Keep in mind you can build the chassis portion of it any way you'd like, but in my case I used some Actobotics parts. Doing so made it quite easy to mount not only the breadboard, but the rotary encoder to the wheel as well.

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The Teensy code allows for the user to record a sound for roughly 2.9 milliseconds via the electret microphone. With the rotary encoder mounted to the wheel, the position of the chassis is known. As the chassis moves across the table it is able to print out the waveform onto the NeoPixel Sticks.

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Over the past couple days I've been playing around with various tone generators and even snippets of my favorite songs, but for this post I decided to record a couple drum loops to look at. Thanks to Juan Pena, our amazing resident photographer, we were able to capture some really beautiful pictures utilizing slow shutter speed photography to print out the corresponding waveforms.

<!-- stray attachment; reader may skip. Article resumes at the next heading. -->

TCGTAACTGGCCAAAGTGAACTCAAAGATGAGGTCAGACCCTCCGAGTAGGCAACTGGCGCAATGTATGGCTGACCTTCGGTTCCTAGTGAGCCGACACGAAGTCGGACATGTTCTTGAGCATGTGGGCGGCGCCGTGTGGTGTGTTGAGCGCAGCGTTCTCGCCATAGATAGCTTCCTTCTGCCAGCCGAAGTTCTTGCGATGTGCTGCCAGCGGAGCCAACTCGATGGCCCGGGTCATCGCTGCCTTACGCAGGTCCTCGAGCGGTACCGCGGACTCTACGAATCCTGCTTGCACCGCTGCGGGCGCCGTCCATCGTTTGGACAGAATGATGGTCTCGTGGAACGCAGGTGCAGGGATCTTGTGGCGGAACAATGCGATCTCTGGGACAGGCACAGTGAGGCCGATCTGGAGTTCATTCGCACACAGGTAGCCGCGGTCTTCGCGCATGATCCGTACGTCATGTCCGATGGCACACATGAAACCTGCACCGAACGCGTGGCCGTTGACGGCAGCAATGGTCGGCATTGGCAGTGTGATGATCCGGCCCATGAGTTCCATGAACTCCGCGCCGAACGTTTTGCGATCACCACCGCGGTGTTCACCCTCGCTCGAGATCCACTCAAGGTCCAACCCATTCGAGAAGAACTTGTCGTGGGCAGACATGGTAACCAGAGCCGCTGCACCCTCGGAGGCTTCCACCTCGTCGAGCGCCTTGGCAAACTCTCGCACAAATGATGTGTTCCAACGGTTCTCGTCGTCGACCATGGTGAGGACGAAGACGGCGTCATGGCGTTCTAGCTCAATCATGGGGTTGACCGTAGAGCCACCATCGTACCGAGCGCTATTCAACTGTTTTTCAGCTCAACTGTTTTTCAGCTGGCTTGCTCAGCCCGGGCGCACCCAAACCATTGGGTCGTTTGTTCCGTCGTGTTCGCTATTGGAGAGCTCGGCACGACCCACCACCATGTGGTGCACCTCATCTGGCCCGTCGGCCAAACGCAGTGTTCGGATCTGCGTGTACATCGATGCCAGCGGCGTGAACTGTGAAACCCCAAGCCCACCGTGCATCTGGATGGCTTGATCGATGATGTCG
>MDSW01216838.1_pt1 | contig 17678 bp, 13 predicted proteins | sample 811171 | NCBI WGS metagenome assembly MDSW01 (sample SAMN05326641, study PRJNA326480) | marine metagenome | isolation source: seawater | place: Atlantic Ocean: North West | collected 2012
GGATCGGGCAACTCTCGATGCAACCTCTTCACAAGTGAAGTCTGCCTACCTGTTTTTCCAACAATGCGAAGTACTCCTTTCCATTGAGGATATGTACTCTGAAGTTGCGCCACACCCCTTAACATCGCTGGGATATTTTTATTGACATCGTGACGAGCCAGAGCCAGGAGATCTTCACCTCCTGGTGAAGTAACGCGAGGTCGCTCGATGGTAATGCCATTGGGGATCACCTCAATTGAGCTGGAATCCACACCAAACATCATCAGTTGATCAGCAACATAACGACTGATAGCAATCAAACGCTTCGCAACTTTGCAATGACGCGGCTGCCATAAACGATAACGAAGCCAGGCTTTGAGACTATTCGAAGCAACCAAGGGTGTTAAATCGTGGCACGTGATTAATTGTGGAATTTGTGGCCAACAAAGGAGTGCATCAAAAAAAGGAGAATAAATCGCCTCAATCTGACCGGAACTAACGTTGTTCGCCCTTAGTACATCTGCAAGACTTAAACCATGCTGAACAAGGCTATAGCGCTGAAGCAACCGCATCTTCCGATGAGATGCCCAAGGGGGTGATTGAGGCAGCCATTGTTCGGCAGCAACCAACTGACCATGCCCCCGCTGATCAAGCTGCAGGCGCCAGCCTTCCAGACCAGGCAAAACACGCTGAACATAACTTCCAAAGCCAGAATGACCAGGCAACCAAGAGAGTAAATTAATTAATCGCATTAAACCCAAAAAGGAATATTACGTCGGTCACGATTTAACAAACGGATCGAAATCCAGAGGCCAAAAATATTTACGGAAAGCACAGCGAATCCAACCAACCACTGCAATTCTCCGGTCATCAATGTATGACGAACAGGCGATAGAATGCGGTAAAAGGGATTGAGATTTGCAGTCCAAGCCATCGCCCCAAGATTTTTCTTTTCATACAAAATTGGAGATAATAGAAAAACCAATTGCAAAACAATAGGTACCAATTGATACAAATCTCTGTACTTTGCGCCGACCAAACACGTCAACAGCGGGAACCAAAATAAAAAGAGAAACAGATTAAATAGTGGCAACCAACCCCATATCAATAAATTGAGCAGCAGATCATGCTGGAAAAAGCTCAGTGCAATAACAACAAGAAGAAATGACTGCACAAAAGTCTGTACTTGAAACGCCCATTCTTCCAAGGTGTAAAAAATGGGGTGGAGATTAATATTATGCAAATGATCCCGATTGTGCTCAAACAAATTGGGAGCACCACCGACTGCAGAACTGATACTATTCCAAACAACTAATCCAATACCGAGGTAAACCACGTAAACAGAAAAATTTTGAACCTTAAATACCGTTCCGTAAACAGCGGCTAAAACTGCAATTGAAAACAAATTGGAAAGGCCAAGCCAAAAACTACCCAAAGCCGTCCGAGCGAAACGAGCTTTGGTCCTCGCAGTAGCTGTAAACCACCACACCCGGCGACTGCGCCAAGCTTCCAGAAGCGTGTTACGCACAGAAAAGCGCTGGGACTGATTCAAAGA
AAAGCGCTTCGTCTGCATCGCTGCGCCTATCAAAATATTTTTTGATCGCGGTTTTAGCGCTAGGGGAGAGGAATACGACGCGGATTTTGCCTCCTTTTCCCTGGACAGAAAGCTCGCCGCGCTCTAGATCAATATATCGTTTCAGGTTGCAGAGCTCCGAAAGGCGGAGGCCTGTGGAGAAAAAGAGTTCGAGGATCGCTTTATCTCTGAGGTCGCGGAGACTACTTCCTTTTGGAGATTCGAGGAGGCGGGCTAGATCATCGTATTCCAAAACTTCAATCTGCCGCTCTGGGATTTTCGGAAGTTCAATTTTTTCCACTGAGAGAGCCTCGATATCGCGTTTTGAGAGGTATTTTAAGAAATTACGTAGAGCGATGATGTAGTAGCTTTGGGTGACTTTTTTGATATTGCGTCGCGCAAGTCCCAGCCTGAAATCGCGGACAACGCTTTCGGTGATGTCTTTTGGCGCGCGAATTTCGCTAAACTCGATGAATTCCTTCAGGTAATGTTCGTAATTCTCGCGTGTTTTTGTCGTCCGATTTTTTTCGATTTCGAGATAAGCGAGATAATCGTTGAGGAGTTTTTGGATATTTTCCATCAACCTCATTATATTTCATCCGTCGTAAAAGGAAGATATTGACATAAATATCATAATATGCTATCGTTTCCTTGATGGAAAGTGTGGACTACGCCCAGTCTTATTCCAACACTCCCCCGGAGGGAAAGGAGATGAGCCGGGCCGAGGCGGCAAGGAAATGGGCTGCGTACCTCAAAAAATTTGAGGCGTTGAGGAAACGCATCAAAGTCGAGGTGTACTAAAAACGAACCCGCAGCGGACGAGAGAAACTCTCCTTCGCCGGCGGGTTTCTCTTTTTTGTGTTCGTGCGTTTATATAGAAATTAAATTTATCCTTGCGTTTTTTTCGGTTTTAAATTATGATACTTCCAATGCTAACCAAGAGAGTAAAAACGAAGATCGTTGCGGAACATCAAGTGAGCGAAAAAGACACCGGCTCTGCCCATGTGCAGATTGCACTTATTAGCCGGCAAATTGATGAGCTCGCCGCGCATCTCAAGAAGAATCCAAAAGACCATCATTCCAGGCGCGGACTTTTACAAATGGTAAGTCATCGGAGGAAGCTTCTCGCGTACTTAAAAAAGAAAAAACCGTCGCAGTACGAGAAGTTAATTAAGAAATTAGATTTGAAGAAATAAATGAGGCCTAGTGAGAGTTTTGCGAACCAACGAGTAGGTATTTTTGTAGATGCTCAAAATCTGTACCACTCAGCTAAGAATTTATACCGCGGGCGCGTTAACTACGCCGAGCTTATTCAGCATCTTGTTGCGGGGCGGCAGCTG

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If you have some time, it's definitely worth experimenting with! I'm looking forward to where I go with it from here. A huge thank you and shout out to Toon Nelissen for making this blog post possible; I had a lot of fun with this one! If this is something you've experimented with, or you know of other ways to capture sound waveforms, share your results in the comments!

Interested in learning more about LEDs?

See our LED page for everything you need to know to start using these components in your project.

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Comments 5 comments

  • Hey, that's a neat rig! It has caused my wheels to start turning.

    A different way you could record audio waveforms is with the Teensy Audio Board. It can hold an SD card containing waves, or record them live at a decent quality. Kind of a plug, but I really love that product and own like 10 so I'm an advocate.

    Also I was thinking that if you reduce your wheel size you can increase your horizontal resolution.... hmmm